Verify your new rate (Aug 19th, 2022)

Mortgage rate methodology

The Mortgage Reports receives rates based on selected criteria from multiple lending partners each day. We arrive at an average rate and APR for each loan type to display in our chart. Because we average an array of rates, it gives you a better idea of what you might find in the marketplace. Furthermore, we average rates for the same loan types. For example, FHA fixed with FHA fixed. The end result is a good snapshot of daily rates and how they change over time.

August
17

National Nonprofit Day

August 17, 2022

National Nonprofit Day is commemorated on August 17 each year to recognize nonprofit organizations' ongoing efforts to serve the local community. If you've ever volunteered, you're well aware of the significance of these charitable organizations.

Nonprofits throughout the country work to promote awareness and offer assistance to individuals who otherwise would not be able to afford it. Their activities contribute to the shaping of our society and provide hope for a brighter future.

We all contribute in some manner, whether it's by volunteering, giving, or just spreading the word about a nonprofit. In 2017, Americans donated more than $400 billion to a variety of charity organizations. What a great example of teamwork!

HISTORY OF NATIONAL NONPROFIT DAY

The Tariff Act was signed into law on August 17, 1894. It provided exclusions from the federal income tax levied on corporations for charitable organizations and charities. Despite various changes over the years, the exemptions for N.G.O.s remain stable and continue to expedite charity organizations' operations. Incentives like this one make the nonprofit environment more accessible to new organizations.

Sherita J. Herring, an author, and respected speaker launched National Nonprofit Day. Its goal was to educate and empower everyone to be the change we want to see in the world. Recognizing that there are individuals in our midst that require assistance is the first step toward positively changing our society. Charitable organizations have been strong warriors in the struggle to close the wealth divide. They give a forum for people to reach out to the poor, either directly or through donations.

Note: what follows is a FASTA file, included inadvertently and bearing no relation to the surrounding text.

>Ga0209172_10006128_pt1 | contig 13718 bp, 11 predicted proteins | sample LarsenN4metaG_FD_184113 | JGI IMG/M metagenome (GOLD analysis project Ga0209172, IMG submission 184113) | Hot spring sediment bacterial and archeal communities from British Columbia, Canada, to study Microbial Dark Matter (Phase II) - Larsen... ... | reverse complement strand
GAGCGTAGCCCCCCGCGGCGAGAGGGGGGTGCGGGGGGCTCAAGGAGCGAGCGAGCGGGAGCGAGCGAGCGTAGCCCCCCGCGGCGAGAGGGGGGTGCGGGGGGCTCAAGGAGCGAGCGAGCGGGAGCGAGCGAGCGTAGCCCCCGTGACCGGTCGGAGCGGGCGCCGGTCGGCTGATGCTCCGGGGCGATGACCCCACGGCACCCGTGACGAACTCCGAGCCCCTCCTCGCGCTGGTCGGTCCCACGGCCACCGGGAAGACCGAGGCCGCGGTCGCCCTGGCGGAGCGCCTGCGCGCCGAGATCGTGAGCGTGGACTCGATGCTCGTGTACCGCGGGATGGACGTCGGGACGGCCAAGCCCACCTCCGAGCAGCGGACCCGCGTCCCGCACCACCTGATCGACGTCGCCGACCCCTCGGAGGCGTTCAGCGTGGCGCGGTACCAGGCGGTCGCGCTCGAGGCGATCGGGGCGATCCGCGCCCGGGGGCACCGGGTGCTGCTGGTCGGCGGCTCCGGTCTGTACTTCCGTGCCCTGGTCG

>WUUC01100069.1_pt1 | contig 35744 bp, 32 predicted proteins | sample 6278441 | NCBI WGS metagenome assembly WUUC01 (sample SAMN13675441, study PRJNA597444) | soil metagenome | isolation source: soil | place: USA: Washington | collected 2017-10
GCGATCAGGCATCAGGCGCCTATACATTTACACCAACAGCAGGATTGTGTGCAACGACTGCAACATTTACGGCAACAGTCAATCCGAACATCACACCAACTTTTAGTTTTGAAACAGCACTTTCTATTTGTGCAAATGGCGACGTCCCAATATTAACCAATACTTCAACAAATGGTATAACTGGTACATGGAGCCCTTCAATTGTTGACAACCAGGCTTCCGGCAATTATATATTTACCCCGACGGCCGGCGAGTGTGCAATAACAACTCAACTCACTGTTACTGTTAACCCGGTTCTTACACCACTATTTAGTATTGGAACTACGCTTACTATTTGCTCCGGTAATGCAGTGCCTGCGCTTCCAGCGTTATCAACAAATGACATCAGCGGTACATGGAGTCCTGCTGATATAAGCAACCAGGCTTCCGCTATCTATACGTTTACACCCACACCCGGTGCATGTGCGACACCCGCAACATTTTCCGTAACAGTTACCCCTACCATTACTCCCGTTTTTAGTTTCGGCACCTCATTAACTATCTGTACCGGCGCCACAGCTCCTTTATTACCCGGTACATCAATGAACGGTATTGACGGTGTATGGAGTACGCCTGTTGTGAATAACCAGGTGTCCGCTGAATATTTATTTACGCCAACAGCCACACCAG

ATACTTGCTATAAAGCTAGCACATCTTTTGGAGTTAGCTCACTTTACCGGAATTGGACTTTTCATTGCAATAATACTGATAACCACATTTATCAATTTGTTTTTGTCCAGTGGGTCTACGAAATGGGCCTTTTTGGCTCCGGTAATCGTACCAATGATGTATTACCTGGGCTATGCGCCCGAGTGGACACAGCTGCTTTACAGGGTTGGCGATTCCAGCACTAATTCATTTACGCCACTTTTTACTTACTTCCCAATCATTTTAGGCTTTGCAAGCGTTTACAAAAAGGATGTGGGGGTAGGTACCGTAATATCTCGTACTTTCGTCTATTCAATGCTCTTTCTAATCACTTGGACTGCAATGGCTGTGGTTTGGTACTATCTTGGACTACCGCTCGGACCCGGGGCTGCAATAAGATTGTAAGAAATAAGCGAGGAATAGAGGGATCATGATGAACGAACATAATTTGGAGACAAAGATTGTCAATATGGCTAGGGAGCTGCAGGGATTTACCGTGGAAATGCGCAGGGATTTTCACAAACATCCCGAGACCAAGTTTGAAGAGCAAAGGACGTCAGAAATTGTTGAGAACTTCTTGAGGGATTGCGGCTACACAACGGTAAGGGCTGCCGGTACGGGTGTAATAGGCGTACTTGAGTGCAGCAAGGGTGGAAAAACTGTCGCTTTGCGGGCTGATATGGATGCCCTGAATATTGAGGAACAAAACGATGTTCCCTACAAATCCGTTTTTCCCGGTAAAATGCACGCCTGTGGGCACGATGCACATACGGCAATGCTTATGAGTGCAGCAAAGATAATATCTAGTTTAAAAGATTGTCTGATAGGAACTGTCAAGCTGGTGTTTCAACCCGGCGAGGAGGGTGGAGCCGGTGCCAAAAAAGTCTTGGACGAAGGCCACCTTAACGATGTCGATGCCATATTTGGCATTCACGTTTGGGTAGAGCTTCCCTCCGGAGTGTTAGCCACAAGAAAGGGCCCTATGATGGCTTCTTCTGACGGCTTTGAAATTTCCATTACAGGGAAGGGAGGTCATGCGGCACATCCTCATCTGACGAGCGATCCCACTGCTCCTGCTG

According to the National Center for Charitable Statistics, there are 1.5 million registered organizations in the United States. These organizations play a vital role in community development by offering services such as food banks, affordable housing, medical care, legal counsel, and education. Another important contribution of the nonprofit sector is after-school activities; the daycare centers they provide are vital assets to these communities.

The nonprofit sector is a significant contributor to the national economy, employing professionals such as lawyers, engineers, nurses. Following the recession in 2012, the nonprofit sector contributed up to $887.3 billion, amounting to 5.4% of the nation's Gross Domestic Product.

NATIONAL NONPROFIT DAY TIMELINE

1897
The Tariff Act is Passed into Law

The Tariff Act, exempting nonprofits from federal income tax, is passed.

1974
National Volunteer Week is Introduced

National Volunteer Week is founded to appreciate the efforts of volunteers in addressing societal challenges.

2012
#GivingTuesday is Founded

The GivingTuesday movement is introduced to appreciate fundraisers and volunteers around the globe.

2012
Nonprofits Contribute to the G.D.P.

The American nonprofit sector contributes $887.3 billion to the Gross Domestic Product.

HOW TO OBSERVE THE NATIONAL NONPROFIT DAY

  1. Research your community's needs

    Determine what is needed in your neighborhood and how you might help to improve things. It might be as simple as beginning a project or spending your time in a local business.

  2. Volunteer

    You may help out at a local food bank or homeless shelter by volunteering. Many nonprofit groups operate on a shoestring budget and would be delighted to receive free assistance.

  3. Raise awareness

    Contribute to the efforts of nonprofits around you by posting on social media to raise awareness. You can also start a blog to showcase the charity or nonprofit to the world.